The Many Ways of Learning
It was 1979; more than 30 years ago, that I started what later would be called the “Nature Under Stress” program. Today I still continue to support the same idea, learning through experience, though a number of programs that embrace the same ideas of my first program “Nature Under Stress”.
I grow up with the old theory of teaching, from a podium and in a classroom of four walls where lectures and learning were based on a text book. No free dreams, no personal experience, no interchange of ideas, no hand on approach, and all based on that the teacher is the gods that knows it all and the student is quiet and memorize the lesson to later spit it out on a test.
Nature under stress was based on giving the opportunity to students to learn from an experience, and provide these students with a platform -where we could talk about what we saw, what we learned on our own by poking around in nature-. Later on we called that inquiry and hands on, but in 1979 I called it “Learn on your own”.
“Nature Under Stress” was simple. My students, most of them from the inner city, came on a bus to my park. Their councilors were already tired from the heat and the noise on the bus and with no intention of doing anything for the kids. The kids were all woundup and ready to explode after spending one hour sitting on a bus. My park was a shore park in the Long Island Sound with more than enough nature to keep anyone busy. I would take them out of the bus, and then I told them to “follow me”. At that moment I started to run as fast as I could in the direction of the salt marsh and wilderness and the kids would follow, not their councilors. Ten minutes later, the kids were in my game, far from civilization, surrounded by nature, with no chance of turning back and at my mercy. I took them out of their environment and put them on mine.
After jumping over mosquito ditches, walking knee deep on mud, sweaty and out of breath, I asked them to hold hand and then I entered in the shallow waters in the back marsh. Slowly they discovered nature; they saw crabs, fish, big and small, worms, and shrimp and became interested in what they were seeing. Their inner-city inhibitions were gone and their most intimate human nature was turned on, watching “nature under stress”.
Throughout the day and after they spent hours on a discovery trip of their own, they opened their eyes to realizing that they were learning from an experience and that I was nothing more than a guide. There were so many questions to ask, there was so much to see and admire. They were not frightened anymore, they had learned that there was nothing to be afraid off but their own unfounded ghosts fed by lack of understanding and ignorance. They were also stuck with me not knowing how to get away.
There is a difference between something you learn by reading or by a teacher that tells you and something you learn by having an experience. A sentence, when you think about it is nothing but a phrase made out of words that have a meaning, a story, content but no substance. An experience is part of your life, something you have had a physical interaction with and that has provided you with part of the world around you, a part that you own. Real inquire only start here.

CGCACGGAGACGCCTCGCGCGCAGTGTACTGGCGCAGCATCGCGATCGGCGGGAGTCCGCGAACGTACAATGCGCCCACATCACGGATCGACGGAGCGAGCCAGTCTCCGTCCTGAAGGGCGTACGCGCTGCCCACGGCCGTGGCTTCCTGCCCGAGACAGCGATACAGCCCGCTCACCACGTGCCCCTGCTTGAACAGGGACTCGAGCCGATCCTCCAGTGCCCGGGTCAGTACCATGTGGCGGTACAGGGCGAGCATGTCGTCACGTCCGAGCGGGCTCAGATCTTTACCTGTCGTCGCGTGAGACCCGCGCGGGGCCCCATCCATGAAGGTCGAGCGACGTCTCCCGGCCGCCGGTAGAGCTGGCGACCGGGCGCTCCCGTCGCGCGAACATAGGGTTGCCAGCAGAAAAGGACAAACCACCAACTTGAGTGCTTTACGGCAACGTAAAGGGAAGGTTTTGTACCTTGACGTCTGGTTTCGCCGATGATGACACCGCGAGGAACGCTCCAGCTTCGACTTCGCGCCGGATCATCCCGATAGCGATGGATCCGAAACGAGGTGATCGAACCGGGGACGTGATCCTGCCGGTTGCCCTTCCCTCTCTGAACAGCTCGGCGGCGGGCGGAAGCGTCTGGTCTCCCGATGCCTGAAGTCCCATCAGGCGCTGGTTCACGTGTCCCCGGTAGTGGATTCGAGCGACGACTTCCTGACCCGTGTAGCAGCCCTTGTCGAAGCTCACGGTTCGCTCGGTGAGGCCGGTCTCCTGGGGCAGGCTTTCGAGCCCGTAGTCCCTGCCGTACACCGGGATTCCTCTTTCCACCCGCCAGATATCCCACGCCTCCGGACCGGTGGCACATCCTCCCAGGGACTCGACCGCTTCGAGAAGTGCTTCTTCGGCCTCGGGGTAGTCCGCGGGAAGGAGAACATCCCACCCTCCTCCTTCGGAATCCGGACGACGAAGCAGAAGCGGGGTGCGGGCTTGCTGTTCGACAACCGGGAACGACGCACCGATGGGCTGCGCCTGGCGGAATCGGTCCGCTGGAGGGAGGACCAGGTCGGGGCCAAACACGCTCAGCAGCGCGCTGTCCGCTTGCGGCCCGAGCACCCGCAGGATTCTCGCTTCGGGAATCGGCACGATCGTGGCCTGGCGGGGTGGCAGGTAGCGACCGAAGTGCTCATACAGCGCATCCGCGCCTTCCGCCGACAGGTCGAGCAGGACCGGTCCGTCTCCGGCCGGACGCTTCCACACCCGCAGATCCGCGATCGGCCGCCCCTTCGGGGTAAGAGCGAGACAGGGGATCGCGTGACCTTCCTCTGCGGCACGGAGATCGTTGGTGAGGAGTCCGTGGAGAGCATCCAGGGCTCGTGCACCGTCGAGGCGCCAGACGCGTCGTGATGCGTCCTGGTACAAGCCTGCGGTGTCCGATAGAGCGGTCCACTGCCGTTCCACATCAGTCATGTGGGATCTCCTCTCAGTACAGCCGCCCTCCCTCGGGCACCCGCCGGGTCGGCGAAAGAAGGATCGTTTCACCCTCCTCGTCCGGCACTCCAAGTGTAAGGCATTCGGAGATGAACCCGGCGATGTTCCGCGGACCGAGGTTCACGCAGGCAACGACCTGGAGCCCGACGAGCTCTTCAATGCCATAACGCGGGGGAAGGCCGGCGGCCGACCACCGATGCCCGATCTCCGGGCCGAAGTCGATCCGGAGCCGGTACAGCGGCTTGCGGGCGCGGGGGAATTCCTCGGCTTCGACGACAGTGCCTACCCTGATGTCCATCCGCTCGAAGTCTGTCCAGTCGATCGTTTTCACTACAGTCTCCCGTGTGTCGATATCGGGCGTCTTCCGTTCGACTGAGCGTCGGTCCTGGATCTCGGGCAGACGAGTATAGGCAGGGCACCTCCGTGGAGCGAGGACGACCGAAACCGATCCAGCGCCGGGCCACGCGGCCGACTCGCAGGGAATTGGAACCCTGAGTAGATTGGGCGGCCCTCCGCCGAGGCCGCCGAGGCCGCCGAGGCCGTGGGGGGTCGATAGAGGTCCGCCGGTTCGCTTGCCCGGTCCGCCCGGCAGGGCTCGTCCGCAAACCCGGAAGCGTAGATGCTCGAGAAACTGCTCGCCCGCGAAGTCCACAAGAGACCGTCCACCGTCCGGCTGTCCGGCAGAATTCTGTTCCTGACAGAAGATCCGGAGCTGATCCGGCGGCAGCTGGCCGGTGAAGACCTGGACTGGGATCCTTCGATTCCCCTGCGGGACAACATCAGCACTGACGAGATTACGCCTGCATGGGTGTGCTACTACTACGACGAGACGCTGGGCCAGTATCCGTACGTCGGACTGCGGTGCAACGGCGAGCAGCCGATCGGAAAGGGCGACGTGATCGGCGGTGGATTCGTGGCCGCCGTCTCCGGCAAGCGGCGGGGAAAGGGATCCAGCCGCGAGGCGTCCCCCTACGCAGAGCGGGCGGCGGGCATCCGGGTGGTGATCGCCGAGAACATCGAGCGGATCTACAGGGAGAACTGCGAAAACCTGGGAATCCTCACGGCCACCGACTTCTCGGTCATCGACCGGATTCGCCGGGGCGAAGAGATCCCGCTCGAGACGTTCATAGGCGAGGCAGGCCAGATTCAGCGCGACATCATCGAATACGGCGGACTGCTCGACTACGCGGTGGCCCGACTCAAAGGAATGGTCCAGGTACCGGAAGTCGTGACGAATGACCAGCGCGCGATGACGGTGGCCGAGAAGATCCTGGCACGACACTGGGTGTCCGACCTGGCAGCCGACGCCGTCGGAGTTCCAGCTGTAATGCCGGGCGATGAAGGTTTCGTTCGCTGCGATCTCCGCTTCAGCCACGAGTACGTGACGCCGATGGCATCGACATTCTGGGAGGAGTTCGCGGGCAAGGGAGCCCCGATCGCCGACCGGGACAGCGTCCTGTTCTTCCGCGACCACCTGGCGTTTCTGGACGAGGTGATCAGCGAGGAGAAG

Later in life I started other programs based on the same idea. SEARCH, State of the Sound, Summer SEARCH, Project Periphyton and other programs were based on providing high school students the opportunity to interact with nature by doing research or monitoring and at the same time learn from the results. How many times did I ask the teachers to skip the lectures before the trip? Do not teach them until they ask for it! Let’s wait until they have a question so that they really absorb the lesson.
Students do not need to know that they are learning, because in reality we are all learning every day and at every moment. The key is to separate the students from their everyday life and surround them by the experience. You and the student, no one else, so that the experience becomes special, mystical, just like a fantasy, a fairy tale. Learning is beautiful. Sit with the student, give them a dissolved oxygen kit and show them how it works and then tell them to discover how dissolved oxygen makes a difference in the life of so many aquatic organisms in this stream. What are the results next to the rocks? How about at the center of the stream? Go check it out! And at the end tell me the story. You can invite more than one student to play together. To think how they should do this. Do not give them the answer. This is their game, and they need to think how they should play it. Testing methods is part of the learning experience. Do the same by testing pH, Alkalinity or collecting macroinvetrerates or Diatoms.
This is the order of the best learning. Discover – inquiry – more discovery – list of questions – maybe more discovery – WEB searches – Story telling. No teaching, to textbooks, no lab book or report no school walls, no test. To make learning happen you need to take the students out of their world of their problems, their friends, and their iPhone and immerse them on an adventure. You are not just a teacher but a magic act, a guide.